Monday, 18 January 2021

TABLive - Audio and Video Download

SEB’s Paula Da Silva: “It's the liquidity that could potentially kill you and not the capital”

Interviewed By Siddharth Chandani

Paula Da Silva, head of transaction services at SEB, discusses the impact of COVID-19 on trade and cash management business from the bank and pan-European transaction banking industry perspective and how the bank has gone full throttle to address the liquidity needs of small businesses and their owners.

While global trade has been severely impacted in 2020, Paula Da Silva, head of transaction services at SEB, notes that it was stability of most local supply chains in Europe which shielded the economy and industry from a broad and deep-based slowdown. She also observes that the pandemic has created a ‘strange economy’ where it hit different kinds of customer segments with different intensities. For example, where transport lagged, food production and sales have shot through the roof. 

The disruption to demand has precipitated the need to support small businesses and their owners with funding and all kinds of incentives as quickly as possible to keep the liquidity going. The bank has been in the process of implementing a new trade finance system aimed at taking down the cost of handling trade finance documents to help players finance their trade seamlessly. She also highlights the interaction of consumer behaviour and engagement behind the dynamics of changing business models that eventually drives the change with a financial institution. 

The following is the edited and abridged transcript of the interview:

Siddharth Chandani (SC): The first half of 2020 has seen some marked slowdowns in transaction banking revenues. And this drop has actually come after three consecutive years of growth that transaction banking saw. What sort of impact are you seeing on your cash and trade business? Also, on that perspective, could you give an insight on how Nordics are impacted?

Paula Da Silva (PDS): Of course, if we just start on the Nordic level, and what we see just in general, in terms of COVID, the markets have handled this in very different ways. Sweden has been more or less open during the whole time and has had a different strategy. And the other countries have closed and opened a little bit more selectively, depending on areas and so forth. And at some point, the borders have actually been closed between the Nordic countries as well. But of course, all have seen a slowdown in trade that's quite natural. And we have seen a lot of slowdown in exports, which we are highly dependent on, unfortunately, also at the same time. So on the import side, things have been delayed, for being produced which depends on which country they were coming from, firstly, I guess Asia and China and then Europe has been suffering as well. So in trade, we've seen quite a slowdown, even though, it looks like the slowdown here in Sweden is a little bit lower than in other markets due to them being closed.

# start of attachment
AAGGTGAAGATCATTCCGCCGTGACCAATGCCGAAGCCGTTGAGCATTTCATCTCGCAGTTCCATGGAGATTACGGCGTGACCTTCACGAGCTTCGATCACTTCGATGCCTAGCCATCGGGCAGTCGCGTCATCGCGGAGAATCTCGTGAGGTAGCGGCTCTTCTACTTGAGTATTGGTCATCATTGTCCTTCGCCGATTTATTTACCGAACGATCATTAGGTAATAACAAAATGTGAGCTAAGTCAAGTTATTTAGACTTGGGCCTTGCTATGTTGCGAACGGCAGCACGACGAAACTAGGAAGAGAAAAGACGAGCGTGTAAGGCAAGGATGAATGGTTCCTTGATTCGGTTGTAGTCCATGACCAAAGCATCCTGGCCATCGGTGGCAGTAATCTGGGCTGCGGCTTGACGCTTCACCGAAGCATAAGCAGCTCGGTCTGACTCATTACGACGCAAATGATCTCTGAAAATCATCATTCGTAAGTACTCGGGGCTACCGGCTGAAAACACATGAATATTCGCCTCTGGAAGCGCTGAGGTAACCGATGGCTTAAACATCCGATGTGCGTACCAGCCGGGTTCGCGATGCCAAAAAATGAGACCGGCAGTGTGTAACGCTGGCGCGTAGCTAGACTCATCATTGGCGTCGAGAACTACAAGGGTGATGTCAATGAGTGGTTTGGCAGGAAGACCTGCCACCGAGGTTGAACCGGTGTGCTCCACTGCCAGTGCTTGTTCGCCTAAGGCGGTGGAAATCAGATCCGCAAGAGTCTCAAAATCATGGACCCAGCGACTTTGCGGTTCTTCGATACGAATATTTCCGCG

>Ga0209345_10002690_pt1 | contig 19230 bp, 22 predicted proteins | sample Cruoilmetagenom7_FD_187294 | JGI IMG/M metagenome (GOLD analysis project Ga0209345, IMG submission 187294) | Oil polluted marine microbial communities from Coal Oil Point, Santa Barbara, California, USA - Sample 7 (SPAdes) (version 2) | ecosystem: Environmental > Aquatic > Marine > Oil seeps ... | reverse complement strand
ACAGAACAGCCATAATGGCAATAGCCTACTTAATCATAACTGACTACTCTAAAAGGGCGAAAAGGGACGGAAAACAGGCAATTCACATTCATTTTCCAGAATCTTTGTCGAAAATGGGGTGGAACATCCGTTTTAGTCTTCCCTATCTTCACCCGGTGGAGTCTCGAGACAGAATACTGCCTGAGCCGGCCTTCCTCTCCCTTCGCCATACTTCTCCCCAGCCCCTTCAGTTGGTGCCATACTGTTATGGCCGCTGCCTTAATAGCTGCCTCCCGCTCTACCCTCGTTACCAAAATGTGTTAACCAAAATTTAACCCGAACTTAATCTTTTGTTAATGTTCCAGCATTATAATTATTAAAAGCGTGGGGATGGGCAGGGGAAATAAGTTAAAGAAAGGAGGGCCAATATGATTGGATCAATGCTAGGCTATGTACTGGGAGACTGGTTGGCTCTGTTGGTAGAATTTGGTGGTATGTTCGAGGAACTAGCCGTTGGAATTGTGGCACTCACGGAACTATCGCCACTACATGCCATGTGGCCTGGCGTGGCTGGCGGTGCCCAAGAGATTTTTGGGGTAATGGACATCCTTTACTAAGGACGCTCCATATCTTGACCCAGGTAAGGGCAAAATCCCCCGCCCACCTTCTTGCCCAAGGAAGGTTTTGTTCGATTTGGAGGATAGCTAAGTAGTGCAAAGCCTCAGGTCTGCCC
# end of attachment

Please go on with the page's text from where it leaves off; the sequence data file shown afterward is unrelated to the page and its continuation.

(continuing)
On cash, it has been a different story, there customers were in the beginning extremely afraid of lacking liquidity. And therefore they did disperse on most of their lines. And having nothing to do with those money at that particular time, they saw no other way of doing it and putting the money on transaction accounts. And because we have still quite or near zero interest rates and so forth, we still had quite good income in terms of net interest for a while. And we are seeing that going down just a little bit. But of course, if you’ve dispersed your loans, and you have nowhere to spend them, we still have an over liquidity, I would say more than the normal, which is predicted to go down over time. But so in general, we've been doing quite well, and most local supply chains have been more or less up and running. Banks in general have been doing quite well up here in the region, and in some months even record results, actually. So it's a strange economy very selectively hitting different kind of customer segments.

SC: What is the impact you've seen on deposits when it comes to corporate deposits? Are more corporates willing to park funds at this time?

PDS: Flight to quality is really obvious and we are fortunate to be quite well rated up here. So that has been all good. Maybe that has a bit more accentuated but the big thing has been hunt for liquidity to make sure that you don't lack liquidity during this time. I don't think it has been particular so that they (corporates) are trying to maximise their income as we have so low interest rates here in the region, so it's a couple of basis points only. So it's much more about making sure that any liquidity you potentially need during these times as if income goes down, that you can still pay your bills, basically, that's what we've seen.